The Fuji GF670 is a great single lens, quiet, compact camera that I think would fit your requirements nicely. It has a meter and AE if I'm not mistaken, so slr like in that respect. No personal experience with it... yet. Your next best bet is Hasselblad. But they are loud. No 6x7 either, but so nice to use. But you can find much better deals than the one you heard about. I recently stepped up to MF and hope you enjoy the format as much as I am.
    I second these feelings. I have bought a GF670 recently and it is absolutely outstanding. It's great to have 6x6 and 6x7, one lens and less worries, folding, great ergonomics, fantastic metering system and...the shutter. Oh my God...I thought Leica and Rolleiflex were soft and quite but that baby is beyond stealth. It's like a feather going by, with no vibration whatsoever, and I can easily shoot hand-held at incredibly low speeds. Great camera!
    Last edited by MaximusM3; 05-20-2011 at 10:22 AM. Click to view previous post history.

  5. #25
    Sirius Glass's Avatar
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    The shutters on SLR are not that loud. Just another urban legend.

    Leaf shutters will synch with strobes at all speeds. Focal plane shutter will only synch are one or a few speeds. With a leaf shutter one sets the aperture based on the guide number regardless of shutter speed. With focal plane shutters, only one shutter speed is typically available so there is no need for special calculations. However with focal plane shutters, focal plane flash bulbs need to be used and the shutter speed will make a difference on the aperature setting.

    Steve
    Warning!! Handling a Hasselblad can be harmful to your financial well being!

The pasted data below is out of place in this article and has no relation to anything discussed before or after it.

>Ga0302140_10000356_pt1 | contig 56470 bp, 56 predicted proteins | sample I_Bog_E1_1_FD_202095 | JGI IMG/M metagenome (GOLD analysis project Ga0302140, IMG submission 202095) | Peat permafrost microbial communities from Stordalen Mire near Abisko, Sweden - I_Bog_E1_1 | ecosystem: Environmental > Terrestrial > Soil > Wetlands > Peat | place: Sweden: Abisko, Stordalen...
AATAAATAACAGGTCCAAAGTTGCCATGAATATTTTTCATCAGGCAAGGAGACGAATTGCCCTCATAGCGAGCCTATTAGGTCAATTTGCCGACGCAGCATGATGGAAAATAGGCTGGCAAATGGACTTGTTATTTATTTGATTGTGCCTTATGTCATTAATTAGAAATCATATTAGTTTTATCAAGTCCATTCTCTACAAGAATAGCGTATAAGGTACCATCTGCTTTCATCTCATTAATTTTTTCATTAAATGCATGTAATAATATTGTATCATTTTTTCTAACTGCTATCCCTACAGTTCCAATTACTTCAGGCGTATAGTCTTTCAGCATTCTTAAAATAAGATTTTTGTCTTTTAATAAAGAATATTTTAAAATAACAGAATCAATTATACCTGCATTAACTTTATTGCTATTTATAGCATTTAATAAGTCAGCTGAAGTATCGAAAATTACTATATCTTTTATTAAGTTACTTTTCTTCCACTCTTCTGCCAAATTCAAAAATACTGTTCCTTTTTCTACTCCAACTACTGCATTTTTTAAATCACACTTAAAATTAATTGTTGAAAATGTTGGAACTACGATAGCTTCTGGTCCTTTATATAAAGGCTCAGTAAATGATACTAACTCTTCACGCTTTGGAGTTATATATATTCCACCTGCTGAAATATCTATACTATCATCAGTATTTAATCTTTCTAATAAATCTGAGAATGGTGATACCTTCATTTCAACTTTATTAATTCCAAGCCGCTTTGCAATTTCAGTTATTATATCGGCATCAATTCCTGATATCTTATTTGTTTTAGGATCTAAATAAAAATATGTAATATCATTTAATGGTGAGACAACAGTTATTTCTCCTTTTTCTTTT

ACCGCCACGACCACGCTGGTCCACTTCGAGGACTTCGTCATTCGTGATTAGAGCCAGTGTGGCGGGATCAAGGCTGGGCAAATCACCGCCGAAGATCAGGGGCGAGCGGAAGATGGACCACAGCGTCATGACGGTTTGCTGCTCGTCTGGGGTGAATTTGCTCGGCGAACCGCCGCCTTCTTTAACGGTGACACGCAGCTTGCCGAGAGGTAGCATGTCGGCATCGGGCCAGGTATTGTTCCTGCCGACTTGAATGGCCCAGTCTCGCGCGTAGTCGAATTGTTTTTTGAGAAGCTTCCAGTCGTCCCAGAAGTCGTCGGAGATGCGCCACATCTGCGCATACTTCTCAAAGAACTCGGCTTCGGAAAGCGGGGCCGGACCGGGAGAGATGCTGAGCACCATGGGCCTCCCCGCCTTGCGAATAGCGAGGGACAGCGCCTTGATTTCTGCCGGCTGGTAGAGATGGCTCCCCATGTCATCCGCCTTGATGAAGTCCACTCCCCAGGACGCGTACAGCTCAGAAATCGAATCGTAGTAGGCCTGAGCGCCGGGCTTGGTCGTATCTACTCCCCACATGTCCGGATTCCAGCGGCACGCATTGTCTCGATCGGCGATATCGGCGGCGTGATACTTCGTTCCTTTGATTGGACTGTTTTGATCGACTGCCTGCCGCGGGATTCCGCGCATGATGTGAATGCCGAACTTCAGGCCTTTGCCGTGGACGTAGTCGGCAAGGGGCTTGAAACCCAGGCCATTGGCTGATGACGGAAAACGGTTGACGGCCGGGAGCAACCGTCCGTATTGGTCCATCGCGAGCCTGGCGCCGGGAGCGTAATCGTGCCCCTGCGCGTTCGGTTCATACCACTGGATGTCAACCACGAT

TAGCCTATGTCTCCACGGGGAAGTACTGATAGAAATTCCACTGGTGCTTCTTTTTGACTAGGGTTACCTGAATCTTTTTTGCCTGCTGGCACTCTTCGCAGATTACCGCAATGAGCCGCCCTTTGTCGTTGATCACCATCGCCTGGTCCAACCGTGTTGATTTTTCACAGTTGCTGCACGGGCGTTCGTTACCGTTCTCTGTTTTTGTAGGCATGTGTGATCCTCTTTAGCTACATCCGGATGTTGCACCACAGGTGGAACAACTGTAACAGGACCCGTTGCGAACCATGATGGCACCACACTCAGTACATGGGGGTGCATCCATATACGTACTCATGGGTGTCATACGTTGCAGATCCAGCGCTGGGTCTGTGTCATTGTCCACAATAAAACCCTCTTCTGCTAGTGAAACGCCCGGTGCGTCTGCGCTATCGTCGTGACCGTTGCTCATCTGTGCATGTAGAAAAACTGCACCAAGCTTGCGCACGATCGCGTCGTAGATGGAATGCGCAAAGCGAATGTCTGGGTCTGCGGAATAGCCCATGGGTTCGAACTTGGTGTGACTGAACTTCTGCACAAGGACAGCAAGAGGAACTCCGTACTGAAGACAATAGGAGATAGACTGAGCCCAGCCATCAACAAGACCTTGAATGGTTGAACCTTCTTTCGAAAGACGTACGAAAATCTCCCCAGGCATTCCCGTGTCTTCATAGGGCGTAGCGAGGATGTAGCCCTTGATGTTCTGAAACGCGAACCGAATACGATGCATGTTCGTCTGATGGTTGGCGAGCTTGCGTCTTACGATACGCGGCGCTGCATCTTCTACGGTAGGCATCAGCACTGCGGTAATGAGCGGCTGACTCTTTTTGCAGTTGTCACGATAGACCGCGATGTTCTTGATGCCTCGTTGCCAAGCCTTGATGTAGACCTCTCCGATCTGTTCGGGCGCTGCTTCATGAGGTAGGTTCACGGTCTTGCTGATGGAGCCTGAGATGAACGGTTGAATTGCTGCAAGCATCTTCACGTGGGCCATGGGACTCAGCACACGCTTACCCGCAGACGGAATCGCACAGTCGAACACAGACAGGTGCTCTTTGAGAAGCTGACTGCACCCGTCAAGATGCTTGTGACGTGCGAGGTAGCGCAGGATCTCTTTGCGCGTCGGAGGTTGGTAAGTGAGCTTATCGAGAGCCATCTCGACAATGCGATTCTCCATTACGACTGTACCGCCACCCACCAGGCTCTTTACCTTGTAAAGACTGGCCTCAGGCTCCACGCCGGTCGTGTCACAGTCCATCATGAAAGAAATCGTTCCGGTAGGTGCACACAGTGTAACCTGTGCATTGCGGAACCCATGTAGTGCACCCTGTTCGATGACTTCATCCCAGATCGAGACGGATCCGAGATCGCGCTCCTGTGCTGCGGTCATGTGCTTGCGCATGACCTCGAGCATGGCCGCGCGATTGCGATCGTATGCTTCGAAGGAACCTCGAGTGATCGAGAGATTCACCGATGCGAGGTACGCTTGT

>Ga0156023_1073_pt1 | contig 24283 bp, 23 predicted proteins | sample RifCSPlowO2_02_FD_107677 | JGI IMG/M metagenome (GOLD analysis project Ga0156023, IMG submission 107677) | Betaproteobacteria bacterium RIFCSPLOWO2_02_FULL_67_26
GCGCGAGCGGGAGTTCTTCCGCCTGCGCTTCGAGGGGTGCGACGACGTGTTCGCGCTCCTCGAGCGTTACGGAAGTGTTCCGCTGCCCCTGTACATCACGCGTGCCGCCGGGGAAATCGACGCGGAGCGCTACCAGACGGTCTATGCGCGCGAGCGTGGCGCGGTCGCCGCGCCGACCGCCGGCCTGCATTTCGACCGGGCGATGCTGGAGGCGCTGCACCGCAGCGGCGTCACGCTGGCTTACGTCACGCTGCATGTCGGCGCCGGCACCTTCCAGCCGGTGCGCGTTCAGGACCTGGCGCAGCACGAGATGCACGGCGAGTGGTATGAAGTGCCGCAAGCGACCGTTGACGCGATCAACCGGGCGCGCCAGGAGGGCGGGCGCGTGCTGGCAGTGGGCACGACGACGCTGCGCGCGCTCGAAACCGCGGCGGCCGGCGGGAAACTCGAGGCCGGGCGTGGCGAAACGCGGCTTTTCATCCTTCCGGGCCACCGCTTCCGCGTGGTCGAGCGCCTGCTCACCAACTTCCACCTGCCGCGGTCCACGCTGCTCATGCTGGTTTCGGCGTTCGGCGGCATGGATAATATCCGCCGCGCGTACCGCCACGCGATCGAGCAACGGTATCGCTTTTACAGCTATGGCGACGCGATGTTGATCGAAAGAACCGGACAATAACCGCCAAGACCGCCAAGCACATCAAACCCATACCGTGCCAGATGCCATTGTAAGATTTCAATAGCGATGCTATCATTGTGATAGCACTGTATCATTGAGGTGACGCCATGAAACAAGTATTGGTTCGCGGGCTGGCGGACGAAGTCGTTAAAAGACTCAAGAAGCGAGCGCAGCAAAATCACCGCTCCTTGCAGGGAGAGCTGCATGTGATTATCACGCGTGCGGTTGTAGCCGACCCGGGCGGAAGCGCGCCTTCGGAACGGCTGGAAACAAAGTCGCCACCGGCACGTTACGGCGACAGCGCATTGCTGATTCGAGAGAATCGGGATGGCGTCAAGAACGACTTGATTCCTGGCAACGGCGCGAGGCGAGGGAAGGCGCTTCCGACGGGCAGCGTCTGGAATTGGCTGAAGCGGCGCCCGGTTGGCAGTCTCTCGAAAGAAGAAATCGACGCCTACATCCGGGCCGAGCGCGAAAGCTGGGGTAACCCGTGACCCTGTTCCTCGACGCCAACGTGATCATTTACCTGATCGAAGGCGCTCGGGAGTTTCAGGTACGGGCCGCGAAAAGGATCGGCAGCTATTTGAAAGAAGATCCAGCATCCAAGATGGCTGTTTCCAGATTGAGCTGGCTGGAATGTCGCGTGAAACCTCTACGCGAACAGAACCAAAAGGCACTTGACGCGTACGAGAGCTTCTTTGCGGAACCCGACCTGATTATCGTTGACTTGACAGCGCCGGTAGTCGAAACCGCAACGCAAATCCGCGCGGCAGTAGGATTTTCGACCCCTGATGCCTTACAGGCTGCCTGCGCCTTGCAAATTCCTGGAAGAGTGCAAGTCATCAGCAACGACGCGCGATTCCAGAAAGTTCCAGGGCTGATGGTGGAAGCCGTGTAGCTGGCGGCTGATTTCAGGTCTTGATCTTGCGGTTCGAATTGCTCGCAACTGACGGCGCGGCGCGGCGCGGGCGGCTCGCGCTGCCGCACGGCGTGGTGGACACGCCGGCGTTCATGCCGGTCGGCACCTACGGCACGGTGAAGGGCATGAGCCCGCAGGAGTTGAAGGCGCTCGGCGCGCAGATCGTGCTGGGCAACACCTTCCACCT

Nothing beats a great piece of glass!

    I leave the digital work for the urologists and proctologists.

  6. #26

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    Why not try an old folder? there are several that do both 6x6 an 6x7 or 6x9, I have recently bought an Ensign selfix 820,takes 6x9, with built in mask for 6x6, basic, no metering or rangefinder and a fold up viewfinder, but the ross xpress lens takes cracking photos, a hand held meter is reasonably cheap and easy to use, and you can buy a simple range finder for a few pounds, fixed 105mm lens gives slight telephoto with 6/6, and if you want it a great conversation starter,
    Richard

  7. #27
    TheFlyingCamera's Avatar
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    Despite the lack of meter built-in with the older, more affordable models, I'd put in another vote for the Rolleiflex. You can find a Rolleiflex 2.8 E with a meter (most likely not operating), or an F or GX with working meters (for a LOT more money). I haven't found the single lens to be that limiting. It is not silent, but it is a LOT quieter than a Hasselblad or an RB67 (both of which I have owned or currently do own). The RB is a great studio camera - I know people who do shoot them handheld but I find it very awkward because of the way you have to operate the camera.

  8. #28

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    Check out fuji 645 and 69.
    Also check out a crown graphic.

  9. #29
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    Quote Originally Posted by Sirius Glass View Post
    The shutters on SLR are not that loud. Just another urban legend.
    SLR have a very noisy mirror. Focal plane shutters, in themselves, are not that noisy but in my experience leaf shutters are much less noisy than anything else.

    My Canonet makes a small noise, my Voigtlaender Vito CLR (of the Sixties, leaf shutter) is really quiet, it makes less noise than my Kodak Instamatic 36. The Cosina - Voigtlaender Bessa-L which I received today is certainly noisier than the other two RFs I have, but is also certainly less noisy than all the other cameras I have (they are all SLRs).
    Fabrizio Ruggeri fine art photography site: http://fabrizio-ruggeri.artistwebsites.com
    Stock images at Imagebroker: http://www.imagebroker.com/#/search/ib_fbr

  10. #30

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    Use flickr too see the results people get with different systems